26 Hanbury Street E1 6QR
Taylor Street Baristas
The Tolley siblings had begun selling coffee in March 2006 in a wholefood supermarket in Richmond and later that year in Brighton. Things really developed though after they opened their New Street cafe opposite Liverpool Street Station in August 2008. Serving Union Hand Roasted coffee they have probably launched the careers of more baristas than anyone – including Shaun Young (Noble, Estate Dairy) and Sang Ho Park (formerly of Square Mile) among others. Now they have several cafes across London and are roasting their own excellent coffee.
1A New Street EC2M 4TP
Shelagh Ryan brought a touch of Oz to Fitzrovia in 2008 with Lantana – much, much imitated over the years. She brought casual, good quality all day dining to London and the coffee was always important to her. It’s been so successful in later years she has bought up the next door cafe purely for take-outs and opened branches in Shoreditch and Camden. The focus is on food but the coffee is always decent – originally serving Monmouth, Lantana long served Square Mile coffee before switching to Alchemy.
13 Charlotte Place, Fitzrovia, W1T 1SN
Another important cafe, Dose Espresso opened in December 2008. Their tiny cafe opposite Smithfield Market (next door to their current larger premises) was a rare spot for great coffee outside the East End and the West End back then. Owner/barista James Phillips had worked as a barista in Sydney. I’s a real treat to enjoy a morning coffee in Dose and watch the interaction with all the many long time loyal regulars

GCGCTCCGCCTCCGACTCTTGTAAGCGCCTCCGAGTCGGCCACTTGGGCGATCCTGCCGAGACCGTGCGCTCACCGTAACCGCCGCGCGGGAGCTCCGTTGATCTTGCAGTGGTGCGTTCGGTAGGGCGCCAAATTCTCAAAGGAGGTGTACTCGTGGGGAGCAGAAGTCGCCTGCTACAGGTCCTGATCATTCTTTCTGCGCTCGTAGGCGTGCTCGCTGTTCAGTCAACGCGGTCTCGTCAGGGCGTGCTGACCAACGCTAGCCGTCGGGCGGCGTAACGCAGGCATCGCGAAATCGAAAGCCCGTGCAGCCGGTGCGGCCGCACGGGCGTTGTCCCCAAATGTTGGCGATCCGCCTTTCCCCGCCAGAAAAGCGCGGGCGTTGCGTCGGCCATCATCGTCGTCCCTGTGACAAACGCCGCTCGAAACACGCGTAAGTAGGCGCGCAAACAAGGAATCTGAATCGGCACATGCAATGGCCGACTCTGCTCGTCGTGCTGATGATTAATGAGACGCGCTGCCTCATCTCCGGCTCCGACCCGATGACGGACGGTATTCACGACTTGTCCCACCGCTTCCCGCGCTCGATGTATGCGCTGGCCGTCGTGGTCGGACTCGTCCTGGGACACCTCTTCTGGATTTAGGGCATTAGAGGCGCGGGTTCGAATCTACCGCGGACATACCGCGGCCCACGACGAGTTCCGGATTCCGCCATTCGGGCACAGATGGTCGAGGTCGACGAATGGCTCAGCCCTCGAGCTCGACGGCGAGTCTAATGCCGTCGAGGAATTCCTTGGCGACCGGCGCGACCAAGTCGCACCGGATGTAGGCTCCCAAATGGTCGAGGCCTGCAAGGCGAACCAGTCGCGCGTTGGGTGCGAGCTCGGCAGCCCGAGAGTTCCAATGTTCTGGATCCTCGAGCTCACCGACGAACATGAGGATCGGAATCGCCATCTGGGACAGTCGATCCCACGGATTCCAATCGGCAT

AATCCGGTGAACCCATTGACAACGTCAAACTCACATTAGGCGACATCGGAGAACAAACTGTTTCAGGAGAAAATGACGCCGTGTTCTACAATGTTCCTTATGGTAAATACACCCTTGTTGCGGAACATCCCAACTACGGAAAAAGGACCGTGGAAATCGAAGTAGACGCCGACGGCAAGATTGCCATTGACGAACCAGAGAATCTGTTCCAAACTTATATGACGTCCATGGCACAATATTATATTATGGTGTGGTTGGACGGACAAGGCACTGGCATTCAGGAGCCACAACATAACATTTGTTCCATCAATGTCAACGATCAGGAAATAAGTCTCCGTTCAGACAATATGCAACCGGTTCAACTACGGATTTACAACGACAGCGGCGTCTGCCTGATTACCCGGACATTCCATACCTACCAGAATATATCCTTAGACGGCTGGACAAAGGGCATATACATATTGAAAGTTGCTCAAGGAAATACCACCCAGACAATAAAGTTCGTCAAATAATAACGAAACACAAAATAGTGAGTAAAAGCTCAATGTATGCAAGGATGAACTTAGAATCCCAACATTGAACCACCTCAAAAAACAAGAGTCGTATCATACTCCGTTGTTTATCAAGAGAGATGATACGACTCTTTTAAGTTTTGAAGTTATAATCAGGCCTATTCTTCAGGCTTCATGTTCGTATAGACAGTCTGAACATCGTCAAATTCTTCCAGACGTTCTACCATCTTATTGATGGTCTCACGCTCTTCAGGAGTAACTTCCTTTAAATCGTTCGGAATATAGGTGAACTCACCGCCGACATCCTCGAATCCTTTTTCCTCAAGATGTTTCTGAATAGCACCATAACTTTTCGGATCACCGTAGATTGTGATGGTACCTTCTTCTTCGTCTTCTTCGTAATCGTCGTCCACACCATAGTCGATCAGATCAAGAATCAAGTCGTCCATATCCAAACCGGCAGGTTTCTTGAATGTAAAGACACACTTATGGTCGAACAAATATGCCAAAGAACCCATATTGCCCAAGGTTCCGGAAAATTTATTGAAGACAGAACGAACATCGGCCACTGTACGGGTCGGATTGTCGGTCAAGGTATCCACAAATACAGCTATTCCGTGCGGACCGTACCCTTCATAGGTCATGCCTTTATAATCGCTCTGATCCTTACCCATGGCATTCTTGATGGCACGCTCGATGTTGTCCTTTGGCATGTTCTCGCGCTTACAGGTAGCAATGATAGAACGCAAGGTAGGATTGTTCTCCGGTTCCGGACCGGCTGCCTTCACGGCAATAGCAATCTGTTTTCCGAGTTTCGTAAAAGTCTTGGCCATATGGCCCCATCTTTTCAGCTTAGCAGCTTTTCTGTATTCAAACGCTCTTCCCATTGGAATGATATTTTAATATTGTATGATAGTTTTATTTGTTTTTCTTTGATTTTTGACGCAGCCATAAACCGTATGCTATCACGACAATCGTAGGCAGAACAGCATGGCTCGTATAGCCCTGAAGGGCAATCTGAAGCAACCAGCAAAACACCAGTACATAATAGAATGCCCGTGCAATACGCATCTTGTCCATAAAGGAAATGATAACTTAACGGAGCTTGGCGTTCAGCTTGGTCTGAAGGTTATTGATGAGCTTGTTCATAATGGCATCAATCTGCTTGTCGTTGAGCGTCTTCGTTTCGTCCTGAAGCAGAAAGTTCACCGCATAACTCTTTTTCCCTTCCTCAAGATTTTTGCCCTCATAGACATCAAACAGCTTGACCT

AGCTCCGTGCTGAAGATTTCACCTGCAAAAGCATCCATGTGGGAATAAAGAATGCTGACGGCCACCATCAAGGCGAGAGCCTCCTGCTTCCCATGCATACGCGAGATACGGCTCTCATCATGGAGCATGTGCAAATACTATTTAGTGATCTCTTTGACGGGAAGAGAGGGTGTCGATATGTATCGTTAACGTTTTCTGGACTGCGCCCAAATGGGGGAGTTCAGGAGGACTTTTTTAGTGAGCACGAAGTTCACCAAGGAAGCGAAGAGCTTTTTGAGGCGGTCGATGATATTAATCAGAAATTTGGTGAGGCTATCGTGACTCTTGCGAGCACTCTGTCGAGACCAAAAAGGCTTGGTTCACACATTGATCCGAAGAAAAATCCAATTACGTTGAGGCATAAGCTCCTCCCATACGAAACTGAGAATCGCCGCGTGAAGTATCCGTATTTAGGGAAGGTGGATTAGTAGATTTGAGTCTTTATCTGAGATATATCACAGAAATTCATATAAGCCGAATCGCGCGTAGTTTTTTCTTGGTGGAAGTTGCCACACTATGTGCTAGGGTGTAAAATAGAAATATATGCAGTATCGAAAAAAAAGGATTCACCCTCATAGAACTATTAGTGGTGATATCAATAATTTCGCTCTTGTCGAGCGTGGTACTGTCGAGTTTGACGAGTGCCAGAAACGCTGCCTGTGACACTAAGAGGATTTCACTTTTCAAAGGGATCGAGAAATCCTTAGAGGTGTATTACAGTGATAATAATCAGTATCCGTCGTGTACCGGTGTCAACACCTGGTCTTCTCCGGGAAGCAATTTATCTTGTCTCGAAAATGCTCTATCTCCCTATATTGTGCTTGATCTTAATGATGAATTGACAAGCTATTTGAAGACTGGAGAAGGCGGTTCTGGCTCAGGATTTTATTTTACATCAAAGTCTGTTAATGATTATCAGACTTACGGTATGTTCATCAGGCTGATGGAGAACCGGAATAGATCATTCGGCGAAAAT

70 Long Lane, London, EC1A 9EJ
Robert Robinson had been running a coffee stall in Paris and Fabio Ferreira joined him in 2008 to run the Flat Cap stall in Strutton Ground near Victoria (at first Fabio was a customer at the stall run by Rob). The stall developed a great reputation over the years and was the beginning that led to Notes Coffee shops and a hugely successful business. Flat Cap has always functioned a little independently of Notes and over the years has helped launch the careers of Candice Madison (formerly of Notes) as well as featuring such coffee legends as barista Charlie (currently 74 and still working the stall) as well as Alfie Sims and his brother Harry.
4 Strutton Ground, Westminster, SW1P 2HR
Amazingly, Flat White’s sister cafe Milk bar opened back in 2008. Long a dark, atmospheric place with moody atmospheric indie music it has recently been reinvented as a bright, still popular cafe, featuring alternative art. The Kalita bar serving wonderful brews from Drop Coffee is a must.
3 Bateman Street, Soho, W1D 4AG
Rob Green opened Pavilion with Brett Redman after Brett previously ran a small cafe called Elliot’s in Bethnal Green (where Rob was a regular customer). Set in fabulous Victoria Park, Rob and Brett soon earned a great reputation for their food – especially brunch – but coffee was always a big deal – and Pavilion have long served Square Mile coffee. Provenance of food was always emphasised. A second cafe restaurant Elliot’s was opened in Borough Market and then a bakery, Pavilion bakery with cafe sites on Broadway Market and (soon) on Colombia Road.
Victoria Park, Crown Gate West E9 7DE
The stage was set for the expansion of the London coffee scene in 2009 including the openings of such favourites as Kaffeine, The Espresso Room, Look Mum No Hands and Tina We Salute You. All that and another British World Barista Champion!